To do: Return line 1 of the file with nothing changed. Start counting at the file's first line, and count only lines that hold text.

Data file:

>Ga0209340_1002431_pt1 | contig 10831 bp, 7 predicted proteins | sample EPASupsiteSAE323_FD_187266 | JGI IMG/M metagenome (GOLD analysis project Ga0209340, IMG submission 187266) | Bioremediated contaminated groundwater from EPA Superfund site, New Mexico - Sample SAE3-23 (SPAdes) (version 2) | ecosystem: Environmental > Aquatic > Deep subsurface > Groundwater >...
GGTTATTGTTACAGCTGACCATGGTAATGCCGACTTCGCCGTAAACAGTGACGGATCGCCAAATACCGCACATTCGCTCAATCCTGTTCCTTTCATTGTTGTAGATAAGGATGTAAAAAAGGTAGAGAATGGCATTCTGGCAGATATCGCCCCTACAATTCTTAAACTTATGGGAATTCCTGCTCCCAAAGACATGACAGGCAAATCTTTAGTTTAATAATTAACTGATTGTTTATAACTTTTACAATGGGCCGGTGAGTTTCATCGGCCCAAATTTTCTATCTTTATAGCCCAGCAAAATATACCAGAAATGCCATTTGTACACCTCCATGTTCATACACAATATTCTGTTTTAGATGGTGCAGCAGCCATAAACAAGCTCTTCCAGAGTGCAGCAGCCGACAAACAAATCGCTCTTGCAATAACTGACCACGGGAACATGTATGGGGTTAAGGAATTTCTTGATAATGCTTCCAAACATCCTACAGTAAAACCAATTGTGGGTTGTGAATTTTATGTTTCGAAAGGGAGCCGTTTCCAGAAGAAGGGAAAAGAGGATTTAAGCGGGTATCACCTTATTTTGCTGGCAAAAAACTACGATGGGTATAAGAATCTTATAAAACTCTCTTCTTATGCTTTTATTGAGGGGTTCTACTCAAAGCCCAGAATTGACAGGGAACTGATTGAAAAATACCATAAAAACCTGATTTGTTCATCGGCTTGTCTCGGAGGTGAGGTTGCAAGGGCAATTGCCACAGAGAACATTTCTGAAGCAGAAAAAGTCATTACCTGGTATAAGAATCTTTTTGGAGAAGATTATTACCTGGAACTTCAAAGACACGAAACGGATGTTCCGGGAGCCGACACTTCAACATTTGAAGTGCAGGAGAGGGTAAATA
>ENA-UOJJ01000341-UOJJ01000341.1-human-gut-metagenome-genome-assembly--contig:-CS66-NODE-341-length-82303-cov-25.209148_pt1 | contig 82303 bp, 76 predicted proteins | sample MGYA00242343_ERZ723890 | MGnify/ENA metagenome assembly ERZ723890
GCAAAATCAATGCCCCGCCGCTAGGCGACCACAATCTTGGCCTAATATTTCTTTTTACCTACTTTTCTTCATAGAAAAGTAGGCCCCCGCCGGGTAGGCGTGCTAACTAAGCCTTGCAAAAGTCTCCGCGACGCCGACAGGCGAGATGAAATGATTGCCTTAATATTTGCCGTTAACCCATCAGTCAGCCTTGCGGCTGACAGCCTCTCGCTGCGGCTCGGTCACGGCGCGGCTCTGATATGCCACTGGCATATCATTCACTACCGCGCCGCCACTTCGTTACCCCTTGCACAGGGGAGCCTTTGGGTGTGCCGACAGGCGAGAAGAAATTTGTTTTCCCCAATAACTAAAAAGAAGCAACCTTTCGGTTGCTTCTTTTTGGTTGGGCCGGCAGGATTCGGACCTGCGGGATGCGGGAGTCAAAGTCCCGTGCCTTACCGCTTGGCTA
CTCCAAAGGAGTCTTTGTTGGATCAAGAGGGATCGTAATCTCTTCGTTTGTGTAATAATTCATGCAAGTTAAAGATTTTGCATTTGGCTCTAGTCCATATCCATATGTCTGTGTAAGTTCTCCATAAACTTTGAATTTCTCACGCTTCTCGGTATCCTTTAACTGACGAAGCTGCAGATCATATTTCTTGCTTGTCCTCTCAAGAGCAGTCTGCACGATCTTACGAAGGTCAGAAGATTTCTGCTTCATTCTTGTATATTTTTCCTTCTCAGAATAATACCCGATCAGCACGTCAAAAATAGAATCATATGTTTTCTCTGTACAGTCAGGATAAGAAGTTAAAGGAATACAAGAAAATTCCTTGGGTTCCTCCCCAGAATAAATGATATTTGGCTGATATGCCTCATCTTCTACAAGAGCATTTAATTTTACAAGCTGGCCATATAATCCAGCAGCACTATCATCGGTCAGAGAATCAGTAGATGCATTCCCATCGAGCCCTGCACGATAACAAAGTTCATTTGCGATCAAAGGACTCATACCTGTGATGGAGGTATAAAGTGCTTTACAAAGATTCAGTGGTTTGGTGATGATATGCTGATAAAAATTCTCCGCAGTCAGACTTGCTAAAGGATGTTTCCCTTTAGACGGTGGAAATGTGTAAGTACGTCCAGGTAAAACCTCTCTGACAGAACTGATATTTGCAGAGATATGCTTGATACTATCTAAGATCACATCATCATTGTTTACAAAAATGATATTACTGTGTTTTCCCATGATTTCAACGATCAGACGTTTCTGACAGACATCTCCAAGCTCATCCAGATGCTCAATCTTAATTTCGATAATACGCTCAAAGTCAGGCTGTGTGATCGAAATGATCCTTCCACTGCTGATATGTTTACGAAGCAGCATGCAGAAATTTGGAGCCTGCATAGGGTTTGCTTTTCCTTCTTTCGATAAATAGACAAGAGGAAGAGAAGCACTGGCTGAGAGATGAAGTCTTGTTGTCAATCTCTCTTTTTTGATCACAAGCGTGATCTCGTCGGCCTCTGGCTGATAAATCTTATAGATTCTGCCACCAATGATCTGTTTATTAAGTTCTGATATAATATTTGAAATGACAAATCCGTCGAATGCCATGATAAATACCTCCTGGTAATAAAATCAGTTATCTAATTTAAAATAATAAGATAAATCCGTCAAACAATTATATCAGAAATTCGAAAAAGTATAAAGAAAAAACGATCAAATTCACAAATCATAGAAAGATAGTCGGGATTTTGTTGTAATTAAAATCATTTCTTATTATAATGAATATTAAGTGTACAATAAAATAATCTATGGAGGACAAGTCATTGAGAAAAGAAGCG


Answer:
>Ga0209340_1002431_pt1 | contig 10831 bp, 7 predicted proteins | sample EPASupsiteSAE323_FD_187266 | JGI IMG/M metagenome (GOLD analysis project Ga0209340, IMG submission 187266) | Bioremediated contaminated groundwater from EPA Superfund site, New Mexico - Sample SAE3-23 (SPAdes) (version 2) | ecosystem: Environmental > Aquatic > Deep subsurface > Groundwater >...